Beware the Legacy Giants

While PCAST was deliberating and formulating its recommendations, at least one “legacy” EHR vendor was implementing the solution. During its user conference in October, Cerner unveiled “Chart Search”, which is a semantic search engine using Natural Language Processing (NLP) and a specific ontology to allow users to intelligently search a patient’s chart. As in PCAST’s recommendations, Cerner is indexing all medical records and is storing the indices in its own datacenter (cloud). The use of NLP and clinical terminologies, such as SNOMED, allows Cerner to perform contextual searches by concepts (searching for beta-blocker will return all occurrences of Atenolol, Metoprolol, etc.) and rank the most clinically pertinent results on top. You can view a very brief presentation of this feature, shown by my favorite family doc, Dr. Karl Kochendorfer, here. The Cerner semantic search is different than PCAST’s recommended solution in many ways and of course, right now it is limited to Cerner charts in one physical location, but it is real and currently used by actual physicians. Looks like those old “legacy” giants are still packing some punch after all.

In summary, PCAST’s basic concept of where HIT should be headed is very appealing and properly ambitious. The serious considerations given to privacy, security and patient preferences are refreshing, but in order to support the fascinating research agenda proposed in the report, government will at some point need to step in and curb the enthusiasm of Cloud owners, severely curtailing the commerce of medical records. I would have preferred that PCAST refrained from the fashionable and rather baseless assumptions on how innovation occurs and the equally worn-out subtle advocacy for unproven changes to our health care delivery system. Other than that, very interesting report.

Full disclosure: I have no financial interests in Epic, Cerner or any other EHR vendor

Sunday, December 12, 2010

Selecting an EHR for the Patient Centered Medical Home

The conceptual definition of a Patient Centered Medical Home (PCMH) speaks of a physician directed medical practice, oriented to the whole person, where patients have enhanced access to a personal physician and care is coordinated and integrated focusing on quality and safety, nothing more and nothing less, other than appropriate payment to physicians for all activities.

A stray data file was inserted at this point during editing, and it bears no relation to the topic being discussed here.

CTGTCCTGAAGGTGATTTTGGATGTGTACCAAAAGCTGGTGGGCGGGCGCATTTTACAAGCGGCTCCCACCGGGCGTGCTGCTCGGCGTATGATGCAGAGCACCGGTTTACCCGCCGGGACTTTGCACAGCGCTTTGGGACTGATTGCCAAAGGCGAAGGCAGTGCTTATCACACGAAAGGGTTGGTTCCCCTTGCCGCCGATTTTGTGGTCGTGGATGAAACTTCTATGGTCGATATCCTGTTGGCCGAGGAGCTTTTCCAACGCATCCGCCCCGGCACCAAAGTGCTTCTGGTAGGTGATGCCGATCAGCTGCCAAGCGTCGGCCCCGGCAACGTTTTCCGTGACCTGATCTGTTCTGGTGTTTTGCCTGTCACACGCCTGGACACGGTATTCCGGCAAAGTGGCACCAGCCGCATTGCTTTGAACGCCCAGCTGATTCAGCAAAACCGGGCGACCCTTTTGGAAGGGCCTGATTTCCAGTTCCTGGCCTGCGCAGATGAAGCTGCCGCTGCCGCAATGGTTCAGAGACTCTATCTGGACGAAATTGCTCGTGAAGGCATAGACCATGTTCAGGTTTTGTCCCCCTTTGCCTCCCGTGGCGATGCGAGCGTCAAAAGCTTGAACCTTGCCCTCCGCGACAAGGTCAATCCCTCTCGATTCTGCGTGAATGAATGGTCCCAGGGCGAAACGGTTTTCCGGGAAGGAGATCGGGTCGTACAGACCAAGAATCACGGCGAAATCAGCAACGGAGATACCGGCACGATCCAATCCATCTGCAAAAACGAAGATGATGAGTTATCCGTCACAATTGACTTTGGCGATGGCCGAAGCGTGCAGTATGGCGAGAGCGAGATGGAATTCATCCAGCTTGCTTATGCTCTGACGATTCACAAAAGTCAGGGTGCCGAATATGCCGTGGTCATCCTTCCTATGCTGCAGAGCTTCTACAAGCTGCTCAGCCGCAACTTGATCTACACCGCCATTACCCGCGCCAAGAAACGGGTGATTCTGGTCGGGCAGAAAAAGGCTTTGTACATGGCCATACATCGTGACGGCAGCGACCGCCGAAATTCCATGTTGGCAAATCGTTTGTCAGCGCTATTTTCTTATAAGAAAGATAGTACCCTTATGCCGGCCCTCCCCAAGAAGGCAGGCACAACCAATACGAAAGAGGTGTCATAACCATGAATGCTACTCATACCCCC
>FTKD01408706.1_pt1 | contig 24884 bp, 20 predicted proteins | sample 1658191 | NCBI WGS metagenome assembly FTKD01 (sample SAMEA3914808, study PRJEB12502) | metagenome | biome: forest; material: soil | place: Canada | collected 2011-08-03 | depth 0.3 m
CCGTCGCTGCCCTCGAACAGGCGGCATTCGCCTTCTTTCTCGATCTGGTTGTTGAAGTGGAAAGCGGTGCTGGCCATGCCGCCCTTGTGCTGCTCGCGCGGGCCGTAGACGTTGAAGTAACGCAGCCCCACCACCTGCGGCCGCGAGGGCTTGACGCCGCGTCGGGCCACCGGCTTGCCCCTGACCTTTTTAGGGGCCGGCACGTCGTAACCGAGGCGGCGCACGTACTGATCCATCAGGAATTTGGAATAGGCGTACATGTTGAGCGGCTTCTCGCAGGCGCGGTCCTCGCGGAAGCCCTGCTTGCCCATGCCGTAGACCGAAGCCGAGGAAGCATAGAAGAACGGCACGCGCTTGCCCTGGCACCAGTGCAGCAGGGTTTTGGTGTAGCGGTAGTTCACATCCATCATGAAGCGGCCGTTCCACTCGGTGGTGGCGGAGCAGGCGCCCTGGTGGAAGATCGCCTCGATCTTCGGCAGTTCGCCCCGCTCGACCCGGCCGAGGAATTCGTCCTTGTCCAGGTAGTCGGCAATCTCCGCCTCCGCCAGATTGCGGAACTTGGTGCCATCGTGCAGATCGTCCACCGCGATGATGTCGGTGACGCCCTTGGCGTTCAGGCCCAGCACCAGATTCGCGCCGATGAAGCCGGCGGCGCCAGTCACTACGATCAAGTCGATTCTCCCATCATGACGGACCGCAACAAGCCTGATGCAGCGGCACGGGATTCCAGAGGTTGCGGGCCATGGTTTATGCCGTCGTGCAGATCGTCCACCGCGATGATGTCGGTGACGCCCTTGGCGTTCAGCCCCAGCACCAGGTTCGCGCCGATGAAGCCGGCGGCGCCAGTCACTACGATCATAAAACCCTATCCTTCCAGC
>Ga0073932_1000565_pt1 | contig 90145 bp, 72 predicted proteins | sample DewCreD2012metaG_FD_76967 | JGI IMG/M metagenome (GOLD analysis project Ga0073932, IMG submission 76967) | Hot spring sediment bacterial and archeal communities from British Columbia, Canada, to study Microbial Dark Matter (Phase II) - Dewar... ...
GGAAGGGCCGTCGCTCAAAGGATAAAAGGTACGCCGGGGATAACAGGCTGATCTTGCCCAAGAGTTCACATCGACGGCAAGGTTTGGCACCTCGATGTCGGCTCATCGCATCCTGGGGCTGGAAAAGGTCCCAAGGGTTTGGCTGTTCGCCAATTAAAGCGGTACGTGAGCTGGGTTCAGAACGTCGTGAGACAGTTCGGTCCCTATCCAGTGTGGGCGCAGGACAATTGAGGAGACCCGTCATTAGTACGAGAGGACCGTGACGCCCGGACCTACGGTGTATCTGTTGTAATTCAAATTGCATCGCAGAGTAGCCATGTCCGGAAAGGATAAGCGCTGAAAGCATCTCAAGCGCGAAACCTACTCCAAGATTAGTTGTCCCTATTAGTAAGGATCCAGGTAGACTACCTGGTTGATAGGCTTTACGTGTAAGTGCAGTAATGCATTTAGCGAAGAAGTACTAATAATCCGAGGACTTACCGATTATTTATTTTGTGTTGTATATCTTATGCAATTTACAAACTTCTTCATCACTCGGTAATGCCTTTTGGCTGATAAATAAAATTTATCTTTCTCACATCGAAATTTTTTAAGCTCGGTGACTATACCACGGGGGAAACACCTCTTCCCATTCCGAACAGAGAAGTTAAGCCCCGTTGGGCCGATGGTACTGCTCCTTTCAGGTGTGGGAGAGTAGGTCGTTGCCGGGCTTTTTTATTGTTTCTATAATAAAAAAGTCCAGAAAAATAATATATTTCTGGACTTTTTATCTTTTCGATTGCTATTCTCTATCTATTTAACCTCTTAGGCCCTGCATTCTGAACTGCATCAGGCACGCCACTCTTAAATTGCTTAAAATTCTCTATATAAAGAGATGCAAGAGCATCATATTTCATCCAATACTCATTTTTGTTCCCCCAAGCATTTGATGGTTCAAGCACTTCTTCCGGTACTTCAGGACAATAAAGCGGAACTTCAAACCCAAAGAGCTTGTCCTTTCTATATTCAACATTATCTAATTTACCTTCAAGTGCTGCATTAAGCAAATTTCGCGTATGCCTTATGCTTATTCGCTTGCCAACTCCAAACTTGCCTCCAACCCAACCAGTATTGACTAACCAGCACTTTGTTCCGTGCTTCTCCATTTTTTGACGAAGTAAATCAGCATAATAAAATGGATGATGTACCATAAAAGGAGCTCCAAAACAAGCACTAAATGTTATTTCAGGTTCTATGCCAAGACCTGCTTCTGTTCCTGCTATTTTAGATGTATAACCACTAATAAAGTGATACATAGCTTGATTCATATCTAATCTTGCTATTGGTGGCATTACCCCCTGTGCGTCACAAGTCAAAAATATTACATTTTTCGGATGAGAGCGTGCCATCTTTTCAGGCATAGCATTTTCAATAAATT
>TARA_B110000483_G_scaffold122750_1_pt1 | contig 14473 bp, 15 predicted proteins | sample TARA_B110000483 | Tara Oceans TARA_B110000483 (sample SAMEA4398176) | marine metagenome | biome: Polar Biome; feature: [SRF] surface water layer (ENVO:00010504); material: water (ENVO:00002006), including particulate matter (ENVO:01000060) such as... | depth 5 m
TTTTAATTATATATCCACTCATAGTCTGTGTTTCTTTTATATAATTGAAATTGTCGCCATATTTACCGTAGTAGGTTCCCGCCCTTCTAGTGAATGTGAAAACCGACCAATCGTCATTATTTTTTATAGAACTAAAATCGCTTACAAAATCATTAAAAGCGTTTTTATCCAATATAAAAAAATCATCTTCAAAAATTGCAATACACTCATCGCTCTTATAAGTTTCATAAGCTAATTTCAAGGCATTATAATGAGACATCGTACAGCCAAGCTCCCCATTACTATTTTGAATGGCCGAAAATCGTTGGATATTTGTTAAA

Since concepts are rarely enough, the National Committee for Quality Assurance (NCQA) took it upon itself to provide concrete requirements and formal certification for medical practices desirous of being recognized as Patient Centered Medical Homes. The NCQA PCMH definition consists of nine Standards used to score the practice. This is NCQA’s attempt at translating the original PCMH concept into measurable activities and here is where Health Information Technologies (HIT) and EHR in particular, are formally associated with the PCMH concept. Conspicuously absent from the NCQA standard are the “personal physician” and unless you consider the assessment of language barriers sufficient, so is the “whole person orientation". Most NCQA PCMH elements are geared towards data collection, data analysis, tracking and reporting. Theoretically, you could earn NCQA PCMH designation without an EHR, but the amount of typing, writing, filing and calculating would easily consume your entire day. If you are serious about PCMH designation, you will need an EHR. But which one should you get? Are some technologies better than others for PCMH purposes?

Unfortunately, no one is trying to answer these questions and perhaps this is one of the reasons for the initial mixed results observed in PCMH implementations. The HITECH Act put in motion a monumental rush towards Meaningful Use and associated financial incentives. The Patient Protection and Affordable Care Act (ACA) is initiating another rush, this time towards new payment models and PCMH seems to be at the heart of all innovations. So what should we do first, buy HIT and become Meaningful Users, or transform our practices into an NCQA PCMH? Some would say, let’s do both and others, mostly primary care physicians in small private practice, would say, let’s do neither. In reality, Meaningful Use trumps PCMH right now, since it has hard due-dates and specific dollar amounts associated with it. Moreover, the pervasive opinion amongst PCMH consultants (yes, they have those already) is to get the HIT part over with, before engaging in the complex PCMH "culture transformation". And this is yet another recipe for failure, driven by tactical instant gratification needs and inability to take the time necessary for formulating long term strategies.